It is rather puzzling to me that 1.001║ Centigrades does not receive more raves from the Magma-loving community; perhaps it gets overshadowed by the admittedly astounding wall of Zeuhl that followed on the band's next several albums. Maybe Vander's vision wasn't fully realized at this point, but to my ears, I'm not sure that Magma was ever more perfectly balanced.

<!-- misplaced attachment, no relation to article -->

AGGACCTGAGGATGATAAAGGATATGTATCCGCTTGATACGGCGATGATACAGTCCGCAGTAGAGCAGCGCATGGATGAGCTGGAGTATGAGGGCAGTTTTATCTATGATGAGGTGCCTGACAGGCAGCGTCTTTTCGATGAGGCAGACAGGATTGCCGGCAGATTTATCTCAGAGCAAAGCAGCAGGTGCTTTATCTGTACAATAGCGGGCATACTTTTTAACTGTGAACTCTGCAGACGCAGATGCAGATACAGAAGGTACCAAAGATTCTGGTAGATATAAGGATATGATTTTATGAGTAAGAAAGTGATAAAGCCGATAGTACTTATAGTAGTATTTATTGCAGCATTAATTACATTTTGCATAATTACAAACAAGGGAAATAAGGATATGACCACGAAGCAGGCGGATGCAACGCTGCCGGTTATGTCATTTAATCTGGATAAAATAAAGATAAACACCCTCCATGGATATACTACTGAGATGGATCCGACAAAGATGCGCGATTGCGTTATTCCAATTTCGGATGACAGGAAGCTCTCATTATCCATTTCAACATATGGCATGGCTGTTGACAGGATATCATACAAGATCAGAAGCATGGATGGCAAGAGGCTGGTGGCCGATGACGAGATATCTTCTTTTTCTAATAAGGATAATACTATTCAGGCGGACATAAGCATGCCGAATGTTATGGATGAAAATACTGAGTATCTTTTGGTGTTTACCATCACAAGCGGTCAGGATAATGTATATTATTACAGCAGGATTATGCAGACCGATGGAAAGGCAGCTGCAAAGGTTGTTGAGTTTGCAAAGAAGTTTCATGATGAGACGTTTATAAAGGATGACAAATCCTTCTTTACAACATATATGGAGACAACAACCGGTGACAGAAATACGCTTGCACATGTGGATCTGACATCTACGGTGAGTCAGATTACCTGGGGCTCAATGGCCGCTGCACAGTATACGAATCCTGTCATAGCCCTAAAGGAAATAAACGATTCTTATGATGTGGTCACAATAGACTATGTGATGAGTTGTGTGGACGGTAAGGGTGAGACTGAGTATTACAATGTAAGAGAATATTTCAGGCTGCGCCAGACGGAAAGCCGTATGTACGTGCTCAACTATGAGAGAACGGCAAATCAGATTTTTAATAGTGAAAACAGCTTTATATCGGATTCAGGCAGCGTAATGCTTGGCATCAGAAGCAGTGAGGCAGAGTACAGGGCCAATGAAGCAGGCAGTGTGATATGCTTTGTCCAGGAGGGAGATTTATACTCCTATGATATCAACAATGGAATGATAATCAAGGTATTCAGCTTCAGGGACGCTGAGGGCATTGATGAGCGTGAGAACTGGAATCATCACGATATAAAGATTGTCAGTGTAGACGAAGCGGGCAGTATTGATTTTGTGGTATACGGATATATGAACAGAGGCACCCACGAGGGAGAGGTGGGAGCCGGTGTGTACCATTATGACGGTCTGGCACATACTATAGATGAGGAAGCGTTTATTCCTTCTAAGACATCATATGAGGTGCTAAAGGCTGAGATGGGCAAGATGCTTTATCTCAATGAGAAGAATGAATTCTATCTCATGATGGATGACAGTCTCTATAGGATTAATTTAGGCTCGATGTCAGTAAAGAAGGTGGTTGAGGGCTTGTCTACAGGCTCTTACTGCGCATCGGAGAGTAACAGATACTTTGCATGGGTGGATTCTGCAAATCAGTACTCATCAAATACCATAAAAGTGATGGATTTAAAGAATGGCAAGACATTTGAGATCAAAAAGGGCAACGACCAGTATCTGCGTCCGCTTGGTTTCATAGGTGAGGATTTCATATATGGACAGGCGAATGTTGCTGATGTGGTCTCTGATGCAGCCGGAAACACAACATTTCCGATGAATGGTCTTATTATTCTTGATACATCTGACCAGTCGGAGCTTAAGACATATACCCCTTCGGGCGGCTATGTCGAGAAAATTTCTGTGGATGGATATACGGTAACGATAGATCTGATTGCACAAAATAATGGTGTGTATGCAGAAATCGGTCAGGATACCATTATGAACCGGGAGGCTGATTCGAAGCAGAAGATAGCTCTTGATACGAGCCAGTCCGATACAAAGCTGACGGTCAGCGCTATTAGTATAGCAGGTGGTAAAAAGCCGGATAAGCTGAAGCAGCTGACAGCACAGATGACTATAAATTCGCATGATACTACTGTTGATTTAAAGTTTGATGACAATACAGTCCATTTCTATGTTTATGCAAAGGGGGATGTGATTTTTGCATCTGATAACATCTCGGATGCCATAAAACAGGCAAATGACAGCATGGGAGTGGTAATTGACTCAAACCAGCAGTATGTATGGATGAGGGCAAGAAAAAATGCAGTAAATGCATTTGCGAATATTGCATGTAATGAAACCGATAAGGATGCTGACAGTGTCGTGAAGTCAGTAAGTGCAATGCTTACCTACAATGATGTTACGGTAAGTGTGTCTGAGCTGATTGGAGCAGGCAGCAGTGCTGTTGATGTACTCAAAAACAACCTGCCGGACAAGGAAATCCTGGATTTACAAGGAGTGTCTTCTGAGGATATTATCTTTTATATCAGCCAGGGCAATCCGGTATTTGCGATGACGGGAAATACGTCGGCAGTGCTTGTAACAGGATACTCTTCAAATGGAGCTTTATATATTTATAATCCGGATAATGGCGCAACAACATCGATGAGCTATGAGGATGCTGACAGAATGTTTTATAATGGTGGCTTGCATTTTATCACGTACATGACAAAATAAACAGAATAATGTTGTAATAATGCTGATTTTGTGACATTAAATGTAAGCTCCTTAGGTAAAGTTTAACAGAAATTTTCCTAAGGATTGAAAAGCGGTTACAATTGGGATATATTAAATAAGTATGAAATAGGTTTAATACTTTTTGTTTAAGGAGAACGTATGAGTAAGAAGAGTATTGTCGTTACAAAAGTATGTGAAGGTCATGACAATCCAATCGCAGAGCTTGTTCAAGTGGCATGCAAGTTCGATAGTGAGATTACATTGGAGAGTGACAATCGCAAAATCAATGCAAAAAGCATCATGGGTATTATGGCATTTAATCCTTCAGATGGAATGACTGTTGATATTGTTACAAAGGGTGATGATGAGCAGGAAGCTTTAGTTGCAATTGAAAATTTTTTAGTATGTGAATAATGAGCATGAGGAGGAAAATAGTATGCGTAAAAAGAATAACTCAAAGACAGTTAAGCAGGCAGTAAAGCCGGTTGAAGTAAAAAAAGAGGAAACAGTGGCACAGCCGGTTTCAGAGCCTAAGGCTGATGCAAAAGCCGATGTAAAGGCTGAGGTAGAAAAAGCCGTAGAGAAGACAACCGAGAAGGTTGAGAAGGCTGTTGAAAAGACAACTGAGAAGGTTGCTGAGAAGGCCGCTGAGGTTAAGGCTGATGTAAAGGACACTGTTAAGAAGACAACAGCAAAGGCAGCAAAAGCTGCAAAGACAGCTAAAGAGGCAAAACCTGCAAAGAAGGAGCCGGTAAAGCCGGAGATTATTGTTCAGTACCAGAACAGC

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Halfway between avant-jazz and zeuhl, we find 1001░ Centigrades. Very much like its predecessor, Koba´a, it moves with slick rapidity, weaving through complex compositions, wild arrangements, and stark splashes of beauty. Comprised of three monster tracks: all outstanding, but none standing out, this second attempt at zeuhl lands much, much closer to the mark, but pales in comparison to the bullseye which is Mekan´k Destrukt´w Kommand÷h. The zeuhl hallmarks begin to appear, though are still overpowered by the jazz and avant-garde leanings (the former much more than the latter this time). Again, the concept or story is not a silly murder mystery, nor an irrelevant ode or complaint, like too many concept albums are, but instead is a relevant and complex tale emphasizing mankind's need to progress, and highlighting our faults.